Though the Political Studies Association's once-intimate get-together has grown bigger and more international, at heart it is still the academic equivalent of an annual party conference, says Huw Richards
Two significant changes will differentiate next year's annual conference of the Political Studies Association from this year's, which will be held next month at Reading University. The 2007 conference at Bath University will be the first organised by a dedicated, paid conference officer and the first with papers vetted for quality.
Jon Tonge, PSA chair and professor of politics at Liverpool University, explains: "Having a dedicated conference officer will save host departments from a great deal of donkey work."
SuchJchanges reflect the growth of the association's annual conference since the first was held at the London School of Economics in 1950. That event was so small and informal that all payments were put through the organiser's personal bank account. And it started traumatically when Harold Laski, a founding father of the PSA, died the night before he was due to give the keynote paper.
Subsequent mishaps have been no worse than Hugo Young, the political columnist, arriving to speak 24 hours late because of a diary glitch. And the event has grown from its early days, in which it was described as "50 people all turning up to every paper". This year, 350 to 400 delegates are expected.
John Benyon, the PSA's treasurer and director of lifelong learning at Leicester University, says: "It has become less intimate and personal." But it retains both qualities in abundance compared with the 5,000-delegate jamboree of the American Political Science Association.
Tonge, who first attended in 1993, recalls: "I liked the event from the start. It was great fun socially and intellectually stimulating."
It remains very much a participatory event. Benyon says: "There will be 130 panels and 390 papers at Reading. Most people there will be giving a paper or will be involved as a discussant or participant in debate."
That is partly because giving a paper is often a precondition of funding for attendance. Tonge accepts that vetting may reduce numbers and will lead to some unpopular decisions. Aware of the potentially fracturing effect of proliferating specialist groups, with up to 15 panels meeting at the same time, the organisers have increased the number of plenary sessions. Benyon cherishes the 2003 plenary given by Robert Putnam, professor of public policy at Harvard University and author of Bowling Alone . It was "brilliant, one of the best lectures I've ever attended", he says.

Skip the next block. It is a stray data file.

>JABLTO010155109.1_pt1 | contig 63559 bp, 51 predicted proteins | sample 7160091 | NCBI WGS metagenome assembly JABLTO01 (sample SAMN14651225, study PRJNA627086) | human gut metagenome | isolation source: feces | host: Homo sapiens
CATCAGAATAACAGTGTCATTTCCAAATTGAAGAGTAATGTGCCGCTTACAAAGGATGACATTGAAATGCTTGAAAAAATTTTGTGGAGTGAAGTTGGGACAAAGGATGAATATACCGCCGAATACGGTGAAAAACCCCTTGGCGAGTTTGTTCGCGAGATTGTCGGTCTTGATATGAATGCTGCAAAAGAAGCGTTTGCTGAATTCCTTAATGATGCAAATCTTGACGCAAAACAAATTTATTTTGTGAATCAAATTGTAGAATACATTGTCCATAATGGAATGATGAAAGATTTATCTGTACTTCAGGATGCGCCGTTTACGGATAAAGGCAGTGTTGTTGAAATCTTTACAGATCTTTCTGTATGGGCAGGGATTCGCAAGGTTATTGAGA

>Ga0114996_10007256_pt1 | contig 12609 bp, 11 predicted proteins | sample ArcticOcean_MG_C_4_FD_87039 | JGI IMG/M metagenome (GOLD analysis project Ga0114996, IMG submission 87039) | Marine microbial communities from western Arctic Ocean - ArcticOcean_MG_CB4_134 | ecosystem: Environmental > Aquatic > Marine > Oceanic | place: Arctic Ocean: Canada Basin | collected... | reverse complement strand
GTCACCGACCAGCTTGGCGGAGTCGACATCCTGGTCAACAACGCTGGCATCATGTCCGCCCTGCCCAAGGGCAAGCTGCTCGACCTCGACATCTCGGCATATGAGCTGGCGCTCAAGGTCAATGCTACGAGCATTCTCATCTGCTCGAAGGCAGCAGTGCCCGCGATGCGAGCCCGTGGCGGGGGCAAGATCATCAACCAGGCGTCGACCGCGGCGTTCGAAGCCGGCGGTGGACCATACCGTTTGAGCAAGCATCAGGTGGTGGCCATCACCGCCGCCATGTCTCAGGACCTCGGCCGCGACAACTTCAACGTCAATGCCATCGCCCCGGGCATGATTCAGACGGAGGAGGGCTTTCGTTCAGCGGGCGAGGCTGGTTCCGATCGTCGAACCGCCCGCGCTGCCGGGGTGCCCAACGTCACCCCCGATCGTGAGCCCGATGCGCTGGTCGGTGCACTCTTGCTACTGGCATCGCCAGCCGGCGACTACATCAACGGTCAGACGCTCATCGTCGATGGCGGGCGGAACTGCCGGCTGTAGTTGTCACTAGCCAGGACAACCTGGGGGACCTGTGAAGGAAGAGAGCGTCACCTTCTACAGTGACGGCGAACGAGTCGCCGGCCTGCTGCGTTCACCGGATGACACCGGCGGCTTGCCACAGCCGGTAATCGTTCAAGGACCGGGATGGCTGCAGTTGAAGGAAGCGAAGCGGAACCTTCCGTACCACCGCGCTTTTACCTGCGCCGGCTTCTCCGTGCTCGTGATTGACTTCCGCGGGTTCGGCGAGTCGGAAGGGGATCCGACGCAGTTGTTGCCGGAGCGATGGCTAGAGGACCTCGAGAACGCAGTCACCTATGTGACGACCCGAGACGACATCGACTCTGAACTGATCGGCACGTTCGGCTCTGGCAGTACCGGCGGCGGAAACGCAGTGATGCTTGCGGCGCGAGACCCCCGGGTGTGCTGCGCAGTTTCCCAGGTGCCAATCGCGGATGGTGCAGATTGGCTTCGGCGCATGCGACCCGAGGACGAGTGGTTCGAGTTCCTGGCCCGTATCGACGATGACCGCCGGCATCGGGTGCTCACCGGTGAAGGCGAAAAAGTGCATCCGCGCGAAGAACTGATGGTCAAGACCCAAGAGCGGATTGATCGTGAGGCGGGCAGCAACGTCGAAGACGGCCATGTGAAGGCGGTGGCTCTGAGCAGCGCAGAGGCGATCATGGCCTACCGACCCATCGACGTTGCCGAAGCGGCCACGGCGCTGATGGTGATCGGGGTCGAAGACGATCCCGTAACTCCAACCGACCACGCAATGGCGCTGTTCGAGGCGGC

Big-name overseas speakers form part of a drive to internationalise the event. While the international contingent is still largely American, groups from Australia, India and the first delegate from Japan are expected at Reading. Tonge says: "There is a general move towards international politics and international relations and away from specifically British politics, particularly among postgraduates."
The accompanying postgraduate conference is well established. Justin Fisher, a member of the PSA executive committee and head of politics and history at Brunel University, notes a far greater postgraduate participation in the main conference. "That's part of the breaking-down of barriers between postgraduates and lecturers." He has also seen divides disappear in his specialist Elections, Public Opinion and Parties (EPOP) group: "It used to be very much a boys' club, but the EPOP conference is now 40 to 45 per cent female."
The one area in which the conference has failed is in winning press coverage. Benyon wonders why geographers and psychologists do so much better. "Do political journalists think they have nothing to learn?" he asks.
Executive members recognise that fostering the growth of specialist group events may attract cutting-edge research but risks making the annual conference a lesser event in intellectual terms. Lisa Harrison, another member of the PSA executive, says: "I'd expect to present my main research at EPOP."
But this may have the paradoxical effect of making the main conference more valuable. Harrison says: "Part of its appeal is the chance to attend papers on subjects outside my normal research interests."
At the event's core, there is, Benyon points out, a vital role that it has filled since its inception - that of the political academics' equivalent of a party conference. "The annual gathering of the clans is very important,"
he says, "It's the one time the whole of British political studies, old and young, established and up-and-coming, is gathered in one place."